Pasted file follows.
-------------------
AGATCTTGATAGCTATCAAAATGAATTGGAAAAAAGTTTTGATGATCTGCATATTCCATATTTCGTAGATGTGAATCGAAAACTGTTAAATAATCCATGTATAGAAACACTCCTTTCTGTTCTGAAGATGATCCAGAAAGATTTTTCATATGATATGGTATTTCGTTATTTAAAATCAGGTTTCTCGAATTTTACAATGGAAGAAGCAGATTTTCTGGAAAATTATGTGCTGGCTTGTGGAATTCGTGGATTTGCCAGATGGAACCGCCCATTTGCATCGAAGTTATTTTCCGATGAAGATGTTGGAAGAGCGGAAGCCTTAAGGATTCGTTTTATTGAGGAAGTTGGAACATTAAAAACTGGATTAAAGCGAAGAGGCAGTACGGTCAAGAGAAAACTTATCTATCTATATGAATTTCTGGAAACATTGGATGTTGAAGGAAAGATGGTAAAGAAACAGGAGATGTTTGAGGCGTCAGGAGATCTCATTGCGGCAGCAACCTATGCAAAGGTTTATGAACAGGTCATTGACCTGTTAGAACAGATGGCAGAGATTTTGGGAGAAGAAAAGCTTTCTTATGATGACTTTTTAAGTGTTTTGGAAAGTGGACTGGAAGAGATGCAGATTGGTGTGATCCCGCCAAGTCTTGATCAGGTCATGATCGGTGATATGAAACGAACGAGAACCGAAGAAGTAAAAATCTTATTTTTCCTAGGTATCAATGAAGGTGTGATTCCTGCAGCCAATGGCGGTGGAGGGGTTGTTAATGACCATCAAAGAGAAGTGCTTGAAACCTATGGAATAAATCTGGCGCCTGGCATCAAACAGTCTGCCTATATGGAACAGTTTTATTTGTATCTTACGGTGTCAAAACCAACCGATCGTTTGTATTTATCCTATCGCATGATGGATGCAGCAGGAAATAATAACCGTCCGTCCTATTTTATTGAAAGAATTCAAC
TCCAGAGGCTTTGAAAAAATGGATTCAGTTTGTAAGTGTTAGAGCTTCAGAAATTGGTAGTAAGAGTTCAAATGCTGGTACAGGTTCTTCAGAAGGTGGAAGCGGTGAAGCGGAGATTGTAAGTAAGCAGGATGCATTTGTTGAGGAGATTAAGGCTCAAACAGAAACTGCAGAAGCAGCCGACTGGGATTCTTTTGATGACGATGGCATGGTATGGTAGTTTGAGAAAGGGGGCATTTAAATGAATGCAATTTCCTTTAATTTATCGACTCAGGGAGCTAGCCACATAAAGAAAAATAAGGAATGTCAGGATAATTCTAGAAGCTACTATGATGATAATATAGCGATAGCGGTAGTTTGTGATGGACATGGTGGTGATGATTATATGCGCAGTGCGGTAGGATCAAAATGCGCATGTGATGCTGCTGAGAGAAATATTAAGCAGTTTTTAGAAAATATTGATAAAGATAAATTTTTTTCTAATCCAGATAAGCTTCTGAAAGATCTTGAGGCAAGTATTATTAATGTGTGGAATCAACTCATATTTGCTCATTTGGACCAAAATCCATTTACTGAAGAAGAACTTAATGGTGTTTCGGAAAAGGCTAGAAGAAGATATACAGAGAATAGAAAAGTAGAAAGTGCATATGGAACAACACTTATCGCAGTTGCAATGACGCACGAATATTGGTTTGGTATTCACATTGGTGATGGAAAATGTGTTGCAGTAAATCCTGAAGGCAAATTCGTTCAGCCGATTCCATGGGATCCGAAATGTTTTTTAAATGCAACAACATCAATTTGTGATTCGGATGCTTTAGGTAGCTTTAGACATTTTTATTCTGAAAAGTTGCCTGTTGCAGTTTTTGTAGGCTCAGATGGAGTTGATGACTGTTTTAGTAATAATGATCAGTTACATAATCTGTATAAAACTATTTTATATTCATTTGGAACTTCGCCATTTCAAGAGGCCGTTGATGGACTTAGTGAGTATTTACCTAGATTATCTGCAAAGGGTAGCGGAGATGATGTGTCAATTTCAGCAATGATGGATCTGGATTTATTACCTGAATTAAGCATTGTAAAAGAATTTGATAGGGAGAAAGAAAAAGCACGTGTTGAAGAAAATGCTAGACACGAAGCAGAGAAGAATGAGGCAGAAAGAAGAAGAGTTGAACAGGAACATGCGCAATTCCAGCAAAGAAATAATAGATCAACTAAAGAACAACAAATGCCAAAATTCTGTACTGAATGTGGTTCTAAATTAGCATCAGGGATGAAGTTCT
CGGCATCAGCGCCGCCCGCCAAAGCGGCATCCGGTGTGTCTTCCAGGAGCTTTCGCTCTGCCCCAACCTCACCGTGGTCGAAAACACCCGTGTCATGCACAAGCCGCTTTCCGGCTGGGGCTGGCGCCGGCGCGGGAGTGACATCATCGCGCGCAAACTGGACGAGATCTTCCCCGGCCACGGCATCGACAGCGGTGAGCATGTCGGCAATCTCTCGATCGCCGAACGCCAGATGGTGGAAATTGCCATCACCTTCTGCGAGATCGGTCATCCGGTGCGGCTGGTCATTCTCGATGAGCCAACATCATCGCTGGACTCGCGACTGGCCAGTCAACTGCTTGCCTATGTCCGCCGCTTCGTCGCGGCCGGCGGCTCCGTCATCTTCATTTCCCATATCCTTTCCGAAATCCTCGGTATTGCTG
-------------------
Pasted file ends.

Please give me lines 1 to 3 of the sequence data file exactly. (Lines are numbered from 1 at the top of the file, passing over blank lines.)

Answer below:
AGATCTTGATAGCTATCAAAATGAATTGGAAAAAAGTTTTGATGATCTGCATATTCCATATTTCGTAGATGTGAATCGAAAACTGTTAAATAATCCATGTATAGAAACACTCCTTTCTGTTCTGAAGATGATCCAGAAAGATTTTTCATATGATATGGTATTTCGTTATTTAAAATCAGGTTTCTCGAATTTTACAATGGAAGAAGCAGATTTTCTGGAAAATTATGTGCTGGCTTGTGGAATTCGTGGATTTGCCAGATGGAACCGCCCATTTGCATCGAAGTTATTTTCCGATGAAGATGTTGGAAGAGCGGAAGCCTTAAGGATTCGTTTTATTGAGGAAGTTGGAACATTAAAAACTGGATTAAAGCGAAGAGGCAGTACGGTCAAGAGAAAACTTATCTATCTATATGAATTTCTGGAAACATTGGATGTTGAAGGAAAGATGGTAAAGAAACAGGAGATGTTTGAGGCGTCAGGAGATCTCATTGCGGCAGCAACCTATGCAAAGGTTTATGAACAGGTCATTGACCTGTTAGAACAGATGGCAGAGATTTTGGGAGAAGAAAAGCTTTCTTATGATGACTTTTTAAGTGTTTTGGAAAGTGGACTGGAAGAGATGCAGATTGGTGTGATCCCGCCAAGTCTTGATCAGGTCATGATCGGTGATATGAAACGAACGAGAACCGAAGAAGTAAAAATCTTATTTTTCCTAGGTATCAATGAAGGTGTGATTCCTGCAGCCAATGGCGGTGGAGGGGTTGTTAATGACCATCAAAGAGAAGTGCTTGAAACCTATGGAATAAATCTGGCGCCTGGCATCAAACAGTCTGCCTATATGGAACAGTTTTATTTGTATCTTACGGTGTCAAAACCAACCGATCGTTTGTATTTATCCTATCGCATGATGGATGCAGCAGGAAATAATAACCGTCCGTCCTATTTTATTGAAAGAATTCAAC
TCCAGAGGCTTTGAAAAAATGGATTCAGTTTGTAAGTGTTAGAGCTTCAGAAATTGGTAGTAAGAGTTCAAATGCTGGTACAGGTTCTTCAGAAGGTGGAAGCGGTGAAGCGGAGATTGTAAGTAAGCAGGATGCATTTGTTGAGGAGATTAAGGCTCAAACAGAAACTGCAGAAGCAGCCGACTGGGATTCTTTTGATGACGATGGCATGGTATGGTAGTTTGAGAAAGGGGGCATTTAAATGAATGCAATTTCCTTTAATTTATCGACTCAGGGAGCTAGCCACATAAAGAAAAATAAGGAATGTCAGGATAATTCTAGAAGCTACTATGATGATAATATAGCGATAGCGGTAGTTTGTGATGGACATGGTGGTGATGATTATATGCGCAGTGCGGTAGGATCAAAATGCGCATGTGATGCTGCTGAGAGAAATATTAAGCAGTTTTTAGAAAATATTGATAAAGATAAATTTTTTTCTAATCCAGATAAGCTTCTGAAAGATCTTGAGGCAAGTATTATTAATGTGTGGAATCAACTCATATTTGCTCATTTGGACCAAAATCCATTTACTGAAGAAGAACTTAATGGTGTTTCGGAAAAGGCTAGAAGAAGATATACAGAGAATAGAAAAGTAGAAAGTGCATATGGAACAACACTTATCGCAGTTGCAATGACGCACGAATATTGGTTTGGTATTCACATTGGTGATGGAAAATGTGTTGCAGTAAATCCTGAAGGCAAATTCGTTCAGCCGATTCCATGGGATCCGAAATGTTTTTTAAATGCAACAACATCAATTTGTGATTCGGATGCTTTAGGTAGCTTTAGACATTTTTATTCTGAAAAGTTGCCTGTTGCAGTTTTTGTAGGCTCAGATGGAGTTGATGACTGTTTTAGTAATAATGATCAGTTACATAATCTGTATAAAACTATTTTATATTCATTTGGAACTTCGCCATTTCAAGAGGCCGTTGATGGACTTAGTGAGTATTTACCTAGATTATCTGCAAAGGGTAGCGGAGATGATGTGTCAATTTCAGCAATGATGGATCTGGATTTATTACCTGAATTAAGCATTGTAAAAGAATTTGATAGGGAGAAAGAAAAAGCACGTGTTGAAGAAAATGCTAGACACGAAGCAGAGAAGAATGAGGCAGAAAGAAGAAGAGTTGAACAGGAACATGCGCAATTCCAGCAAAGAAATAATAGATCAACTAAAGAACAACAAATGCCAAAATTCTGTACTGAATGTGGTTCTAAATTAGCATCAGGGATGAAGTTCT
CGGCATCAGCGCCGCCCGCCAAAGCGGCATCCGGTGTGTCTTCCAGGAGCTTTCGCTCTGCCCCAACCTCACCGTGGTCGAAAACACCCGTGTCATGCACAAGCCGCTTTCCGGCTGGGGCTGGCGCCGGCGCGGGAGTGACATCATCGCGCGCAAACTGGACGAGATCTTCCCCGGCCACGGCATCGACAGCGGTGAGCATGTCGGCAATCTCTCGATCGCCGAACGCCAGATGGTGGAAATTGCCATCACCTTCTGCGAGATCGGTCATCCGGTGCGGCTGGTCATTCTCGATGAGCCAACATCATCGCTGGACTCGCGACTGGCCAGTCAACTGCTTGCCTATGTCCGCCGCTTCGTCGCGGCCGGCGGCTCCGTCATCTTCATTTCCCATATCCTTTCCGAAATCCTCGGTATTGCTG